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Publication numberUS7122914 B2
Publication typeGrant
Application numberUS 10/740,611
Publication dateOct 17, 2006
Filing dateDec 22, 2003
Priority dateDec 22, 2003
Fee statusLapsed
Also published asDE102004060159A1, US20050134049
Publication number10740611, 740611, US 7122914 B2, US 7122914B2, US-B2-7122914, US7122914 B2, US7122914B2
InventorsMichael Aaron Caruthers
Original AssigneeCaterpillar Inc.
Export CitationBiBTeX, EndNote, RefMan
External Links: USPTO, USPTO Assignment, Espacenet
System for starting an electric drive machine engine
US 7122914 B2
Abstract
A method for starting an engine of an electric drive machine may include the method steps of introducing current to an electric motor system from a battery and receiving the current into at least one coil on an electric motor of the electric motor system. The electric motor may be configured to drive the electric drive machine when operating. The method may also include the steps of releasing the energy from the at least one coil to an energy storage device and discharging the voltage from the energy storage device to a power generation system to start the engine. A system for starting an engine of an electric drive machine is also disclosed.
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Claims(21)
1. A method for starting an engine of an electric drive machine, comprising:
introducing current to an electric motor system from a battery;
receiving the current into at least one coil on an electric motor of the electric motor system, the electric motor being configured to drive the electric drive machine when operating,
using a controller to control releasing the energy from the at least one coil to an energy storage device; and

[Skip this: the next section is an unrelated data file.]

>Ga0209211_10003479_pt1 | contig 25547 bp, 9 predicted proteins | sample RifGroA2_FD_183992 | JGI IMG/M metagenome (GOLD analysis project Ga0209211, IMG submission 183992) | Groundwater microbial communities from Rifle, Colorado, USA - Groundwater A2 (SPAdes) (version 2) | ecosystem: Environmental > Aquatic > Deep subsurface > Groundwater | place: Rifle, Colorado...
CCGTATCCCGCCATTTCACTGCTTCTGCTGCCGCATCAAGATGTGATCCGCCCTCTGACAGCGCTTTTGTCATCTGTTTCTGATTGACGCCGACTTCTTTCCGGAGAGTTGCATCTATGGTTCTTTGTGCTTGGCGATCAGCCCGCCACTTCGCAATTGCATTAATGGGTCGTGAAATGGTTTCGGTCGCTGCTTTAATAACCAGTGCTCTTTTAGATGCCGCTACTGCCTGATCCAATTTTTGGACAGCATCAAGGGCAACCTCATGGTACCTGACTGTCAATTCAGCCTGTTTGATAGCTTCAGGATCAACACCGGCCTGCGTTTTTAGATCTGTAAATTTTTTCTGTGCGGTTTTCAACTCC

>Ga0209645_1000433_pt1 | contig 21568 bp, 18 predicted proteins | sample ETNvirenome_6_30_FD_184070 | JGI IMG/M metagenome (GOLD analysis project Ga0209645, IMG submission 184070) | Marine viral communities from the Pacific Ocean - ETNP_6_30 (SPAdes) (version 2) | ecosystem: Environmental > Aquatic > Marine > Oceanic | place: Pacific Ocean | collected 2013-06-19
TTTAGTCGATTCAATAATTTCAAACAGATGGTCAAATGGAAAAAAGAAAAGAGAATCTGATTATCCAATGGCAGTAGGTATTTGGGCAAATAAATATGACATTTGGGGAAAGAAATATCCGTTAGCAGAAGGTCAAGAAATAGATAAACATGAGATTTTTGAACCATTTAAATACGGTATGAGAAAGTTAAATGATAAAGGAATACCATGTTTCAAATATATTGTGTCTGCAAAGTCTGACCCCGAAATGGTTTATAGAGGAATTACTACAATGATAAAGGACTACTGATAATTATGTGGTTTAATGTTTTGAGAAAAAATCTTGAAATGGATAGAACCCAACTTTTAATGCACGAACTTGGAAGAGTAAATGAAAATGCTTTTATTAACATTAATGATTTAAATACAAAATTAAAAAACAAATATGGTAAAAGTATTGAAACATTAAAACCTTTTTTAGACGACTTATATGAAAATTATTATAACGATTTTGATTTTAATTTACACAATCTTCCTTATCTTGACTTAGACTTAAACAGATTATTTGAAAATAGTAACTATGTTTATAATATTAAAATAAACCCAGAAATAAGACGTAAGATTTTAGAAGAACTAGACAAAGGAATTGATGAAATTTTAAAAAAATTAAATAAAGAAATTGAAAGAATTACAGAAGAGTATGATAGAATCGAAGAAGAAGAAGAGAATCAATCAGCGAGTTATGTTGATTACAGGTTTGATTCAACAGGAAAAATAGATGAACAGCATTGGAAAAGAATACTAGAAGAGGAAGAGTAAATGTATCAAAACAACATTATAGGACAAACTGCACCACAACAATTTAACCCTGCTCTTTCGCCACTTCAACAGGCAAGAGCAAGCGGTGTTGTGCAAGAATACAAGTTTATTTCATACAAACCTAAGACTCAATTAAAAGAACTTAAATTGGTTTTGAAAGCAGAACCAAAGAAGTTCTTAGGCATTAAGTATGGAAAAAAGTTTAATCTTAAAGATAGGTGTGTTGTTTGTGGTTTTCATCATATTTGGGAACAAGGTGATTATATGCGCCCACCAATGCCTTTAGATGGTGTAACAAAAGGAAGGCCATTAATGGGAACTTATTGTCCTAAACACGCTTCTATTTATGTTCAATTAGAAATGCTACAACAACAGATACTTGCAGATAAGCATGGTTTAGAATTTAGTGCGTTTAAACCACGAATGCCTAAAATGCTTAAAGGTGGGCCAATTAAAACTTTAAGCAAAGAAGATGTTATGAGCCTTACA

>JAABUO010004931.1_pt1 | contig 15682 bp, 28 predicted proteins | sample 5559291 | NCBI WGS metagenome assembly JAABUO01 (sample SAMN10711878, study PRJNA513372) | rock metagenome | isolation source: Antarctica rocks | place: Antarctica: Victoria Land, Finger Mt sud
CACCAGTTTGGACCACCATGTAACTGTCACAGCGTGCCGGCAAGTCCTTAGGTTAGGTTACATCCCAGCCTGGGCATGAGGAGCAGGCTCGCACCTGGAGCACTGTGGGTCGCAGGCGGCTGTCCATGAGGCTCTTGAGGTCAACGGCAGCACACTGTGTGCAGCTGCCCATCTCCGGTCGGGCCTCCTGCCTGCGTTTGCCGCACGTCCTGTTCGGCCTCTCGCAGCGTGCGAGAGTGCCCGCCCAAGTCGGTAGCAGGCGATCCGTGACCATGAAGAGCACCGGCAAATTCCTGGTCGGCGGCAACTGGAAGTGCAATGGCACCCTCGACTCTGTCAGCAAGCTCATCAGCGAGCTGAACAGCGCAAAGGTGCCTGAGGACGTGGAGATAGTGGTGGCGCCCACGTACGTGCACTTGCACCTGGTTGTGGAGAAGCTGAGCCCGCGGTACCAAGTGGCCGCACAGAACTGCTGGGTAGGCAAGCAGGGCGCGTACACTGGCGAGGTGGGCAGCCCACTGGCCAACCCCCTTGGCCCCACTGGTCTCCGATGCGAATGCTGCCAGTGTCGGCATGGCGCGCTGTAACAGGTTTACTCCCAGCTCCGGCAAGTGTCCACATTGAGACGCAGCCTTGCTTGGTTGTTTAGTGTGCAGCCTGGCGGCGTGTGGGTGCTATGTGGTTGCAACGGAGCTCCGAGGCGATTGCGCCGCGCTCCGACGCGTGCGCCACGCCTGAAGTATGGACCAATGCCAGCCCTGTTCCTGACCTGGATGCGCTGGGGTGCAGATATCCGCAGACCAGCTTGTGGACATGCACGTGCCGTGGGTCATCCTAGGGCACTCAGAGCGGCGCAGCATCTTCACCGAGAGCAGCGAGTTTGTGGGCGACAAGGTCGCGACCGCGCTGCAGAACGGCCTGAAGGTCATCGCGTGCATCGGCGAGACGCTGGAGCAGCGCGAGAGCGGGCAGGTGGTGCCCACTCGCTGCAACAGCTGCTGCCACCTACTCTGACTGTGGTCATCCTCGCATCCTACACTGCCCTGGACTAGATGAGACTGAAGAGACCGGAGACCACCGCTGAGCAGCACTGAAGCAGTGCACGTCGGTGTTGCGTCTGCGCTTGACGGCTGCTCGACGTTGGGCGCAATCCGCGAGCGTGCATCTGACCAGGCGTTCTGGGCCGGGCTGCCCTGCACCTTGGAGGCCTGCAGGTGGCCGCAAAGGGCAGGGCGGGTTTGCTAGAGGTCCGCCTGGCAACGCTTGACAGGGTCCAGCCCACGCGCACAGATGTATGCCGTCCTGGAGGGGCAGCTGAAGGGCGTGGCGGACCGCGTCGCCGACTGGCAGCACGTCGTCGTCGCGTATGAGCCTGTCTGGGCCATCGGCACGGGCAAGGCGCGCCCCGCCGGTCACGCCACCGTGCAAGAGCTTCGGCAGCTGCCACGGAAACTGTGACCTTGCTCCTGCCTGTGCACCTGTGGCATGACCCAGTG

using the controller to control discharging the voltage from the energy storage device to a power generation system to start the engine.
2. The method of claim 1, further including accumulating energy from the at least one coil in the energy storage device.
3. The method of claim 2, further including repeating the receiving and releasing steps until the accumulated voltage in the energy storage device is at a level sufficient to start the engine.
4. The method of claim 1, further including operating switching elements in the electric motor system to direct current to the at least one coil and to release the energy from the at least one coil.
5. The method of claim 1, wherein the at least one coil is a stator winding in the electric motor.
6. The method of claim 1, further including storing the current from the battery in the at least one coil to increase an energy level in the at least one coil.
7. The method of claim 6, further including directing the energy from the at least one coil to the energy storage device through switching elements in a motor converter of the electric motor system.
8. The method of claim 1, wherein discharging the voltage from the energy storage device includes directing the voltage through switching elements in a generator converter of the power generation system.
9. A system for starting an engine of an electric drive machine, comprising:
a power generation system;
an electric motor system including an electric motor having at least one coil and configured to drive the electric drive machine when operating, the electric motor system being electrically associated with the power generation system;
a battery selectively associated with the electric motor system and configured to introduce current to the electric motor system; and
a controller configured to control the release of energy from the at least one coil in the electric motor to an energy storage device and configured to control the discharge of voltage from the energy storage device to the power generation system to start the engine.
10. The system of claim 9, wherein the energy storage device is configured to accumulate energy from the at least one coil to a level sufficient to start the engine.
11. The system of claim 9, further including switching elements in the electric motor system, wherein the controller is configured to operate the switching elements to direct current to the at least one coil and to release the energy from the at least one coil.